Microsoft is making a digital Atlantis by putting data centers under the sea

Microsoft’s new scheme, Project Natick isn’t about a new two-in-one tablet or piece of clever software, but is instead looking to revolutionize the data center, by considering whether putting them on-land in the first place was a huge mistake. What if, instead, we put them under water?

While the idea might seem like something out of science-fiction, the realities of water-bound computing, especially on a large scale, are very positive. The remote nature of such a facility would mean it would require fewer on-site staff, it would be naturally resistant to weather and the environment, possibly even more so than solid ground structures, and perhaps most importantly, would require almost no active cooling.

Keeping a data center at a chilly operational temperature is one of the biggest challenges for modern operators, with the likes of Facebook looking to innovate by only using renewable energy and recycled waste heat. But putting a data center under the sea could be much more efficient, as it would require no energy to cool at all.

Although still in the testing phase of its life-cycle, Project Natick has already seen a real world trial. Microsoft built a prototype known as Leona Philpot, named after an obscure Halo character, and placed it 30ft below the surface just off of the California coast in 2015 and left it there for four months.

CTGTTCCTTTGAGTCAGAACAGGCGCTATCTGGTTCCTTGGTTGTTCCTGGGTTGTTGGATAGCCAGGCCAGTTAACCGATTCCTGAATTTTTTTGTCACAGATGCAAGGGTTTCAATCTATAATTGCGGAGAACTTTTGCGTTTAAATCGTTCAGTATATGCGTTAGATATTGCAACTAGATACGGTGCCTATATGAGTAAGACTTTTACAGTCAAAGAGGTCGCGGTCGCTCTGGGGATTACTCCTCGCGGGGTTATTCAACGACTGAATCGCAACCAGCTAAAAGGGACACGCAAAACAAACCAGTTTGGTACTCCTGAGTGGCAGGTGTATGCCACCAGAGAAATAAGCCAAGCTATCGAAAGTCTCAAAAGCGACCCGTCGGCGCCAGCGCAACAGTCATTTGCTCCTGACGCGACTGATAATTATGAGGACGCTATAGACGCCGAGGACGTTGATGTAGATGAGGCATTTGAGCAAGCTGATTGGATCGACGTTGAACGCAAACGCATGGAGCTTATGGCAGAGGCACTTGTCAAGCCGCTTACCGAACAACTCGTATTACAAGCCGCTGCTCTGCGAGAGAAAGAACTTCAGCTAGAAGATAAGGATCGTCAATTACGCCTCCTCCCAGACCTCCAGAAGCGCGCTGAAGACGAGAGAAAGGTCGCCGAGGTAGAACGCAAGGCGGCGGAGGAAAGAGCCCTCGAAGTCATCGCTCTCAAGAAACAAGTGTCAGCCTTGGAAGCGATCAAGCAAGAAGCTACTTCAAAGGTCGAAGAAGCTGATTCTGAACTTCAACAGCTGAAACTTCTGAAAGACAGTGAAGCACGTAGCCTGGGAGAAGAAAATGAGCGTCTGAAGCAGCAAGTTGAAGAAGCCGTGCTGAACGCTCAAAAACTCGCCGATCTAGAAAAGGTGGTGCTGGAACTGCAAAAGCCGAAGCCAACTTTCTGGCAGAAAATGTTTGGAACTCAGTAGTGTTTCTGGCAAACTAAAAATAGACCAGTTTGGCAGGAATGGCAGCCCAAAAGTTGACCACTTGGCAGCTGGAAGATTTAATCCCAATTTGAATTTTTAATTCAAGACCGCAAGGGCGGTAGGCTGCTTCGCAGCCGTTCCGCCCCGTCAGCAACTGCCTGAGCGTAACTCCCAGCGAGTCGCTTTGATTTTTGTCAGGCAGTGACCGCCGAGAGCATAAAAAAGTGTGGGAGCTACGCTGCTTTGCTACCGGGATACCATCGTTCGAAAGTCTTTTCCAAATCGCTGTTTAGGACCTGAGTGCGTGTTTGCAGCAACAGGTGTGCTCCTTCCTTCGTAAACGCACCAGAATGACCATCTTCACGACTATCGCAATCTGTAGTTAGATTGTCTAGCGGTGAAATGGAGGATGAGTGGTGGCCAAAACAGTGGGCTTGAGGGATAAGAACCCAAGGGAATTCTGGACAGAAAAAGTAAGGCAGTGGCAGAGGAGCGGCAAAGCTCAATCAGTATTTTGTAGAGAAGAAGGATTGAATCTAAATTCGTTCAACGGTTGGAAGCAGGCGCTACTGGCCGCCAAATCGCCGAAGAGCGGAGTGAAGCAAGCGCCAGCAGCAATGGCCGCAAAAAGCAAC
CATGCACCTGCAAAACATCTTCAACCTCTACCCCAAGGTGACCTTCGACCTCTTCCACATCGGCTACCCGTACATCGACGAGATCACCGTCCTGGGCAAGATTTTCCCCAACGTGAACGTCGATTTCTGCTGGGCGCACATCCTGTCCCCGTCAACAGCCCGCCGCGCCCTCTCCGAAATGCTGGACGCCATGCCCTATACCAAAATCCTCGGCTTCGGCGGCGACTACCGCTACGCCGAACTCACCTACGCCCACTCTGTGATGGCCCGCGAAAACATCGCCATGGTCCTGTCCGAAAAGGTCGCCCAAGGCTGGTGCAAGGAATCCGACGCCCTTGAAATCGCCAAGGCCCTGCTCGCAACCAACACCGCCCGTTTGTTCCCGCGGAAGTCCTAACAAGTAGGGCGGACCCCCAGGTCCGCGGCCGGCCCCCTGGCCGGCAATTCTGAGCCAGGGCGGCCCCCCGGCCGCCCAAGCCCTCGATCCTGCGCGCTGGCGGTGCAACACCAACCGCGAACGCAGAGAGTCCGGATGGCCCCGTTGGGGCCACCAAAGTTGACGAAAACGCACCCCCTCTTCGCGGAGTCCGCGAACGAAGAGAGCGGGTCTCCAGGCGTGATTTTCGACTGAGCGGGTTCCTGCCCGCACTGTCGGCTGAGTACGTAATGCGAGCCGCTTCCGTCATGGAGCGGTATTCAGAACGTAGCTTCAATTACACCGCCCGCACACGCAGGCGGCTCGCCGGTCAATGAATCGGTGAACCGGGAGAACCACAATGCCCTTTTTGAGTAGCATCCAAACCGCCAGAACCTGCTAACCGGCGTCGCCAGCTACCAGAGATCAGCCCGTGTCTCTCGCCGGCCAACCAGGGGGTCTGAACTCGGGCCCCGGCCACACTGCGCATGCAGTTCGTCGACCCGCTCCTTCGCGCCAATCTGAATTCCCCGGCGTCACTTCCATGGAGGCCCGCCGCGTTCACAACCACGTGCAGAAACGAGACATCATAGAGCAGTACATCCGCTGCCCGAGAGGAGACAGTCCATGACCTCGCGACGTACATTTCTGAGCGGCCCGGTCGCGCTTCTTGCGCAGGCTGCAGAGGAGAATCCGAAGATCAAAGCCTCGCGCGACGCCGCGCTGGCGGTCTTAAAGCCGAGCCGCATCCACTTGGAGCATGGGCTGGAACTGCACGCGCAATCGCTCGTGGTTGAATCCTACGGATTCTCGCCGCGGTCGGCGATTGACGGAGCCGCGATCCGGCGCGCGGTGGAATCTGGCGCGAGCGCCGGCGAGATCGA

It survived perfectly well. A battery of tests were run during its operation and that’s given Microsoft plenty of data to run with to aide further developments.

Microsoft says the underwater data centers are built to last up to twenty years, though they have an anticipated real lifespan of five years. Their replacement would likely be the result of a need to upgrade the hardware inside, rather than damage or failure.

These data centers could be located much closer to the people and businesses who are storing data on those servers, too (half the world’s population lives near a coast, but land-based data centers are often inland, to avoid hurricanes and other such disasters), making them more responsive and quicker to access.

While some have speculated that such an intrusion into an underwater environment could disturb local flora and fauna, Microsoft assures us that it did not take local fish and other marine life long to adjust, quickly adapting the data center into their habitat. Microsoft did only place one into the sea, however — presumably, switching to these data centers on a wide scale would require the deployment of hundreds, even thousands.

Microsoft’s idea does seem to have its benefits, but at this point, it’s really a proof of concept. Microsoft itself is now a major cloud service company, and so could deploy these Natick units to fulfill its own needs — but so far, it hasn’t announced any plans to switch